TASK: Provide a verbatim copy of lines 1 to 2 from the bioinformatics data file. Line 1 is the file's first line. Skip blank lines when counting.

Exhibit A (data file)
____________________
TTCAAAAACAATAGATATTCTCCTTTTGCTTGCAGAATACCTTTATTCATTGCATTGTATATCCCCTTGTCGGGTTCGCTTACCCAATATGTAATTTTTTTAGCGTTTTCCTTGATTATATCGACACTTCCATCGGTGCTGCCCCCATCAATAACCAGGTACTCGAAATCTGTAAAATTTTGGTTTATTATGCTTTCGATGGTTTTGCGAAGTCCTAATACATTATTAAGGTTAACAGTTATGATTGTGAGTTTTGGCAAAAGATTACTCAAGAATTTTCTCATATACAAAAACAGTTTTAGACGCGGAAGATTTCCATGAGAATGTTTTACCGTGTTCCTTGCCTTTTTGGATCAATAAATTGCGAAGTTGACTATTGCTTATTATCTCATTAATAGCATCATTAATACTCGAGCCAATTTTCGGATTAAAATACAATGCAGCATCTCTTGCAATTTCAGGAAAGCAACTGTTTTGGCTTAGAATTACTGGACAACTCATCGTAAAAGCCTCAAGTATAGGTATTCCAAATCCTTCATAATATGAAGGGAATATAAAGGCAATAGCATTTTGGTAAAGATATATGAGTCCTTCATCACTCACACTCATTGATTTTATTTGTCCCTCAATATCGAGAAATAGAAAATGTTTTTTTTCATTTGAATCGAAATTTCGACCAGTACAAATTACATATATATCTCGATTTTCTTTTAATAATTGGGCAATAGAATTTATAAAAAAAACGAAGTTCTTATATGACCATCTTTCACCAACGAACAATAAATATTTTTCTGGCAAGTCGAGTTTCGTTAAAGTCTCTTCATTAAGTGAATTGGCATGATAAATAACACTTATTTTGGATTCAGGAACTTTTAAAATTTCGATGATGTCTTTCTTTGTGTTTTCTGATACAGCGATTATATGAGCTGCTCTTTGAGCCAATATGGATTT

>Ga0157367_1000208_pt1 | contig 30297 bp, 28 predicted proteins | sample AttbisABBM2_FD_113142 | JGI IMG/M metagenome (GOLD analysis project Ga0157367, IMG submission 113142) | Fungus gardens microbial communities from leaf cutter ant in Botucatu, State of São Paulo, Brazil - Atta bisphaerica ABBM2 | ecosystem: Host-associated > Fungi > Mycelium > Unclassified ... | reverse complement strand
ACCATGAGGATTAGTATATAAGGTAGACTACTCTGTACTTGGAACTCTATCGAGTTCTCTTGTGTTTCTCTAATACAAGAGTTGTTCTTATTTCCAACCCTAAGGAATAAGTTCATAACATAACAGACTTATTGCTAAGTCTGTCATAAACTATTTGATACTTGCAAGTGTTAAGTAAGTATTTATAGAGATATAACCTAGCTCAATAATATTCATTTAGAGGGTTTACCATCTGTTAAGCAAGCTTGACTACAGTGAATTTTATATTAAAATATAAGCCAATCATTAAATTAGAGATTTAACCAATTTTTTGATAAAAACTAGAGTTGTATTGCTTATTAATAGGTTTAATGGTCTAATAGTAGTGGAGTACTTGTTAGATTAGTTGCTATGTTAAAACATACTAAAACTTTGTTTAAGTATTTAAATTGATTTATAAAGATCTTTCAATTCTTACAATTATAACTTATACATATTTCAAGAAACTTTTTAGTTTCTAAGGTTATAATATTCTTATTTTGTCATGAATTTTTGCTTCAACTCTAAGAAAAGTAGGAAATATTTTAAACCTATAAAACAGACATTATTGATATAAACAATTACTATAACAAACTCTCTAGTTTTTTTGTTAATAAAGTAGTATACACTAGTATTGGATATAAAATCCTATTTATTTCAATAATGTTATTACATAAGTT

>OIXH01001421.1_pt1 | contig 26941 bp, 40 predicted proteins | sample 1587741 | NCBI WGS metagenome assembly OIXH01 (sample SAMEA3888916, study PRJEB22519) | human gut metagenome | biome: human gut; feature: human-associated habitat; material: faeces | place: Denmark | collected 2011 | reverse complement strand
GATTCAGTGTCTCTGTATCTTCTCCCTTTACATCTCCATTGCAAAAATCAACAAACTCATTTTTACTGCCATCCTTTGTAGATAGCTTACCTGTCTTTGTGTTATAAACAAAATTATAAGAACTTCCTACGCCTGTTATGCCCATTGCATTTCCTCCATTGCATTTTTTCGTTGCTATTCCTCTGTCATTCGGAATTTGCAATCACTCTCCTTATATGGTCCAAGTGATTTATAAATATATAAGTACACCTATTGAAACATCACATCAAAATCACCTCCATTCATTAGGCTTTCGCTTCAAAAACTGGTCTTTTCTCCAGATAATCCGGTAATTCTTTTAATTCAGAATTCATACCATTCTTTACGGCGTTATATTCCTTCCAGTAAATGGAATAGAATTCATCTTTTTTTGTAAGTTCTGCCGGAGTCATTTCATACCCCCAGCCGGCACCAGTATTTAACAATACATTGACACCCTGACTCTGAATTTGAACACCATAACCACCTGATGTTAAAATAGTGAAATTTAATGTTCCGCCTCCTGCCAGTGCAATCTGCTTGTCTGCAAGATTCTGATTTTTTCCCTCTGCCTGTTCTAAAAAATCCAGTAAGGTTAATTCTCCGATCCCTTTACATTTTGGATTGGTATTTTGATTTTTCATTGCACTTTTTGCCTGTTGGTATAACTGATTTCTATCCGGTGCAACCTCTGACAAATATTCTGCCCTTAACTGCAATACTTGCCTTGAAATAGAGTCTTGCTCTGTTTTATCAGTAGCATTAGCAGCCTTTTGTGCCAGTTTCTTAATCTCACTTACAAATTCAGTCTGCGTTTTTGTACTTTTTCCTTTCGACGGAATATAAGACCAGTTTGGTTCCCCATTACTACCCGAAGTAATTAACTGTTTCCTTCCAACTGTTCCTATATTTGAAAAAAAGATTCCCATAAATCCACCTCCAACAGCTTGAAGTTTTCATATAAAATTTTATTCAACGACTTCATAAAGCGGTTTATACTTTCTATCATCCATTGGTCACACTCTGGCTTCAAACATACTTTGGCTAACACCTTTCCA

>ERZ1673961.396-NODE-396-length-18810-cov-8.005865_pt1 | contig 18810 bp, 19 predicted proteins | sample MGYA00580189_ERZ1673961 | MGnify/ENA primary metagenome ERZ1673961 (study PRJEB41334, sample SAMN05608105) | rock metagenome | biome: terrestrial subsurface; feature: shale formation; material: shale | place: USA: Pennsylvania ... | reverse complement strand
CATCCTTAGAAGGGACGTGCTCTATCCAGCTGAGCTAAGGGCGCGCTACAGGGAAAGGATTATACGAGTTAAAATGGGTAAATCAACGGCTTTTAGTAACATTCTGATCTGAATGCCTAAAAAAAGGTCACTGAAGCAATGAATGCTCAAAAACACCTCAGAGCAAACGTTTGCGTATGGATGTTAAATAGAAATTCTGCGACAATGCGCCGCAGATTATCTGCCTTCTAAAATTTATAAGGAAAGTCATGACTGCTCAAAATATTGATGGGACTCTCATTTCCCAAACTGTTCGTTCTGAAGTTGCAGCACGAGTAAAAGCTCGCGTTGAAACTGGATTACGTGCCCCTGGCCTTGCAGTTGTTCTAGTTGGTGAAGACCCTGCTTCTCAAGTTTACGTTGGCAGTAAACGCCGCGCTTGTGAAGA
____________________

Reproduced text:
TTCAAAAACAATAGATATTCTCCTTTTGCTTGCAGAATACCTTTATTCATTGCATTGTATATCCCCTTGTCGGGTTCGCTTACCCAATATGTAATTTTTTTAGCGTTTTCCTTGATTATATCGACACTTCCATCGGTGCTGCCCCCATCAATAACCAGGTACTCGAAATCTGTAAAATTTTGGTTTATTATGCTTTCGATGGTTTTGCGAAGTCCTAATACATTATTAAGGTTAACAGTTATGATTGTGAGTTTTGGCAAAAGATTACTCAAGAATTTTCTCATATACAAAAACAGTTTTAGACGCGGAAGATTTCCATGAGAATGTTTTACCGTGTTCCTTGCCTTTTTGGATCAATAAATTGCGAAGTTGACTATTGCTTATTATCTCATTAATAGCATCATTAATACTCGAGCCAATTTTCGGATTAAAATACAATGCAGCATCTCTTGCAATTTCAGGAAAGCAACTGTTTTGGCTTAGAATTACTGGACAACTCATCGTAAAAGCCTCAAGTATAGGTATTCCAAATCCTTCATAATATGAAGGGAATATAAAGGCAATAGCATTTTGGTAAAGATATATGAGTCCTTCATCACTCACACTCATTGATTTTATTTGTCCCTCAATATCGAGAAATAGAAAATGTTTTTTTTCATTTGAATCGAAATTTCGACCAGTACAAATTACATATATATCTCGATTTTCTTTTAATAATTGGGCAATAGAATTTATAAAAAAAACGAAGTTCTTATATGACCATCTTTCACCAACGAACAATAAATATTTTTCTGGCAAGTCGAGTTTCGTTAAAGTCTCTTCATTAAGTGAATTGGCATGATAAATAACACTTATTTTGGATTCAGGAACTTTTAAAATTTCGATGATGTCTTTCTTTGTGTTTTCTGATACAGCGATTATATGAGCTGCTCTTTGAGCCAATATGGATTT

>Ga0157367_1000208_pt1 | contig 30297 bp, 28 predicted proteins | sample AttbisABBM2_FD_113142 | JGI IMG/M metagenome (GOLD analysis project Ga0157367, IMG submission 113142) | Fungus gardens microbial communities from leaf cutter ant in Botucatu, State of São Paulo, Brazil - Atta bisphaerica ABBM2 | ecosystem: Host-associated > Fungi > Mycelium > Unclassified ... | reverse complement strand